Why would pastors send church members to a counselor? It’s such a great question.
Because Care to Change is a biblically based counseling practice, many pastors are comfortable referring church members who are in need of some extra help to us. That might surprise you, when you consider that many people assume that counseling is a key part of a pastor’s job. There are a couple of reasons pastors refer to us.
Pastors are often torn in many directions, because congregations place many demands on them. Like police officers and medical doctors, they’re generally considered to be on duty 24/7/365. They’re expected to attend most church events, be visible with every group or organization affiliated with the church, and accept invitations to events that are meaningful for individual members. In addition to their work at the pulpit, many pastors also oversee the finances and other business of running the church. Pastors of smaller churches often have to hold down second jobs just to make ends meet. For all these reasons, being able to find time to provide ongoing therapy isn’t easy.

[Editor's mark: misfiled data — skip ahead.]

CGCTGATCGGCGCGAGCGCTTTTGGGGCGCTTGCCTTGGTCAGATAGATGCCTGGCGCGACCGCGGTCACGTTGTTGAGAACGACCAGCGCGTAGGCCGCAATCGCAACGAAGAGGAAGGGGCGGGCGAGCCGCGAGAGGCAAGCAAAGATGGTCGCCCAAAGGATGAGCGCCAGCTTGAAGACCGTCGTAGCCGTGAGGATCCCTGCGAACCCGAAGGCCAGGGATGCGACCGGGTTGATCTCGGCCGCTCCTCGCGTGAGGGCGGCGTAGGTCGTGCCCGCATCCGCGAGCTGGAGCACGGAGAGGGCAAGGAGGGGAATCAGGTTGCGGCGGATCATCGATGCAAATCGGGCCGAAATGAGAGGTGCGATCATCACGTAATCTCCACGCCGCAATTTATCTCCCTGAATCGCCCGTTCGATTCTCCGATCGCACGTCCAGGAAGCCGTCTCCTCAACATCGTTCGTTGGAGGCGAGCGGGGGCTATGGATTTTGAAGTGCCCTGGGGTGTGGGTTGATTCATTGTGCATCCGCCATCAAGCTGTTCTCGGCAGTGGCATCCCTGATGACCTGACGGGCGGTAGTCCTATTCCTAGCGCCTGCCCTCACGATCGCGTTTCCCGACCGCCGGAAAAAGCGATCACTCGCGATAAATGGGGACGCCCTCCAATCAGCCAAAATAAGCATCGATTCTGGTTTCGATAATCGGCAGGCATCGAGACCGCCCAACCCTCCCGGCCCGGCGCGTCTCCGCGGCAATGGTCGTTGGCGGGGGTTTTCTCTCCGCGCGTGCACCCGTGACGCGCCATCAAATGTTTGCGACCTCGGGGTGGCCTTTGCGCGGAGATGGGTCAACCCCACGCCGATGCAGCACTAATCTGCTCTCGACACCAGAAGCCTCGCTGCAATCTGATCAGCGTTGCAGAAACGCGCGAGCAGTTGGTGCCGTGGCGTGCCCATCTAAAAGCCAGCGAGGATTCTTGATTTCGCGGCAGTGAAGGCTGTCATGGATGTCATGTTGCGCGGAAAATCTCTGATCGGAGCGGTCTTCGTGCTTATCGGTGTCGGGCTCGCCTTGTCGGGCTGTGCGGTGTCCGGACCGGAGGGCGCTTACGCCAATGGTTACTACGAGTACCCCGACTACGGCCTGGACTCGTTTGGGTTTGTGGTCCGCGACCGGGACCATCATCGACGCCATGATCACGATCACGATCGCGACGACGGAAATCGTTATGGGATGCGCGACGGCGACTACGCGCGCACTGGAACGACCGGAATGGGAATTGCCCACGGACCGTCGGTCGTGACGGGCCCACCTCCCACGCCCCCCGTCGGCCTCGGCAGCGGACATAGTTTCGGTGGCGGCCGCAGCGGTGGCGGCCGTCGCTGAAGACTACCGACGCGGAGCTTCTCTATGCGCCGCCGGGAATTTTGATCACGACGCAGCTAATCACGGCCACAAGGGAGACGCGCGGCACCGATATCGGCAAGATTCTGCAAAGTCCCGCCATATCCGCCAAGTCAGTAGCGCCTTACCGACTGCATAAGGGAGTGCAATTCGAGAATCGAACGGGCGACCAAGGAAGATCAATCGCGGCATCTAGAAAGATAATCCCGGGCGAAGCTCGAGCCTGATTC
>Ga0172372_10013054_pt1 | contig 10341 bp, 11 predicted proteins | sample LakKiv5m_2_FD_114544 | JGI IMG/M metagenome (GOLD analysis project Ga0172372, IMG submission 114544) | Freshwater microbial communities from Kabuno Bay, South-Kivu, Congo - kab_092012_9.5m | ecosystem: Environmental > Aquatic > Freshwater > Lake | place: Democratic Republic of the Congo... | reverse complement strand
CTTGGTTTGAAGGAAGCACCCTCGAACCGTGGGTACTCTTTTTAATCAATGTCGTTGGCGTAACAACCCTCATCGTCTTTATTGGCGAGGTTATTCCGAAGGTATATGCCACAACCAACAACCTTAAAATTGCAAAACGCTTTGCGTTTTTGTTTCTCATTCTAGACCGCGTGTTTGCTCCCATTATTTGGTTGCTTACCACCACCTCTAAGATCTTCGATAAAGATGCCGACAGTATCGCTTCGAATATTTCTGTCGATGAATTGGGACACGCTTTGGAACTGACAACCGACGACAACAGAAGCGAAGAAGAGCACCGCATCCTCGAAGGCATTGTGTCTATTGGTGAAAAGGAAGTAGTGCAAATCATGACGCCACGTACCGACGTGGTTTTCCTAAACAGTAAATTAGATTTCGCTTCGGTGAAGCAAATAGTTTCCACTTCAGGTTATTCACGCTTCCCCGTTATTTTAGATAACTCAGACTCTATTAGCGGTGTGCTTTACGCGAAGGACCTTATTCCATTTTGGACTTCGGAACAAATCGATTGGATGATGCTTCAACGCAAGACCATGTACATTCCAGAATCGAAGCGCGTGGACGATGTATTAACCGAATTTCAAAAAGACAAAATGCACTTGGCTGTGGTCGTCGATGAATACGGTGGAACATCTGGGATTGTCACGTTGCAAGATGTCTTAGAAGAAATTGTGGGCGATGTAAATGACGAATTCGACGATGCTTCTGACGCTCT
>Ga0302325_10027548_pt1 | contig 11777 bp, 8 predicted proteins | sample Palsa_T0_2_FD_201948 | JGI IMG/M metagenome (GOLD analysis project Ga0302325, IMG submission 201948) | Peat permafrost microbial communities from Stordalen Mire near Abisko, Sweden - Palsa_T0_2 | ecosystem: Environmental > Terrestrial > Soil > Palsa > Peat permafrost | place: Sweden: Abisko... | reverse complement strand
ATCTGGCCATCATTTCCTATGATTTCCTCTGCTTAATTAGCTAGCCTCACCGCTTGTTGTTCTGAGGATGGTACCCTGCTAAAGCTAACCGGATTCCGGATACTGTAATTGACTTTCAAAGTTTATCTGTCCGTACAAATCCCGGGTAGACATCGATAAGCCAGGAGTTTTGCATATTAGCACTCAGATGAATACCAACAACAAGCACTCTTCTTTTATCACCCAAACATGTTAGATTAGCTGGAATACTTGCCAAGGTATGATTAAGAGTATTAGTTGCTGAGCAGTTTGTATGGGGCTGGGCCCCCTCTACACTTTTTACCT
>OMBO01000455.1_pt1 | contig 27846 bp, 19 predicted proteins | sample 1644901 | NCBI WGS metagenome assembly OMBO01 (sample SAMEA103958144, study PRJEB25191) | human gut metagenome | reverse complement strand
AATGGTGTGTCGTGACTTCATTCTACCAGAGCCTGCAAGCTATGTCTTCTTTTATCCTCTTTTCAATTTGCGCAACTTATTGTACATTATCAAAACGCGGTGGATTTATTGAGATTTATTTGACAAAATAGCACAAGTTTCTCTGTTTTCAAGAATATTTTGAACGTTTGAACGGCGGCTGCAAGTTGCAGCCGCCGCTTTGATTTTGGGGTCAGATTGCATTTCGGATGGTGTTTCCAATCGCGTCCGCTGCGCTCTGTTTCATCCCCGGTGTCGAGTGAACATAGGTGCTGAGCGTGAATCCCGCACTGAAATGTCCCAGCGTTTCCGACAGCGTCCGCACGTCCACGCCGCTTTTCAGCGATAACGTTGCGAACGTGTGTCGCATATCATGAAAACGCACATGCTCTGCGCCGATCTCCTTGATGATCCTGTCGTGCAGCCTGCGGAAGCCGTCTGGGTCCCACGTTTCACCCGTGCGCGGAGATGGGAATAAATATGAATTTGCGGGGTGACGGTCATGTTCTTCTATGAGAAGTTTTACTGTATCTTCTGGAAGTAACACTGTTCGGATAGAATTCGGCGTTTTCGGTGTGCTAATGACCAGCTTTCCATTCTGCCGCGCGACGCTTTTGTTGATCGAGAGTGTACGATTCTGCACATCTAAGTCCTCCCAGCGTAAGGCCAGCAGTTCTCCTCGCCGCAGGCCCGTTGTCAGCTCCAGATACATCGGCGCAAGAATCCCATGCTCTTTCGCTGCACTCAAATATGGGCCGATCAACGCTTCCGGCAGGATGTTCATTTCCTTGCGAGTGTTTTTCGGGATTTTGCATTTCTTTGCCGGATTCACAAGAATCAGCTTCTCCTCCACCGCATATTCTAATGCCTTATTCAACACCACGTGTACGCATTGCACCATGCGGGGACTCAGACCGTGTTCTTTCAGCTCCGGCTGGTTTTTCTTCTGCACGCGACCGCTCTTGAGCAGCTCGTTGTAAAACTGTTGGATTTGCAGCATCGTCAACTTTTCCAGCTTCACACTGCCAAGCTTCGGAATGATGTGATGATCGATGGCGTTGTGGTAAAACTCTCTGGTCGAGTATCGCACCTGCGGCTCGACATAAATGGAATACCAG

Many pastors are not entirely comfortable with counseling people who are experiencing particularly challenging or complex situations. It isn’t that the pastors don’t care about their church members; it’s the most of their training involves doctrine, teaching and preaching, rather than providing individual therapy. They are familiar with mental health issues, but they may be less knowledgeable about the most effective processes for helping people return to strong mental and emotional health.
That’s why churches can establish a partnership agreement with Care to Change. Through this agreement, we block out a specified number of appointments each month for members of the congregation. That way, when the pastor refers a church member to Care to Change, he or she can be confident that the church member will be seen quickly, rather than having to be placed on the waiting list for some other counseling facility.
Those churches are familiar with our foundation in biblical principles, so they know that the counseling their members receive will be consistent with the theology of the church and the lessons taught from the pulpit. They recognize that we are all part of the body of Christ. As we’re taught in I Corinthians 12, we are all baptized by one Spirit so as to form one body, and that body is made up of many parts. As Scripture explains, “God has put the body together, giving greater honor to the parts that lacked it, so that there should be no division in the body, but that its parts should have equal concern for each other. If one part suffers, every part suffers with it; if one part is honored, every part rejoices with it.” When we work with pastors to help their members, the entire body of Christ benefits.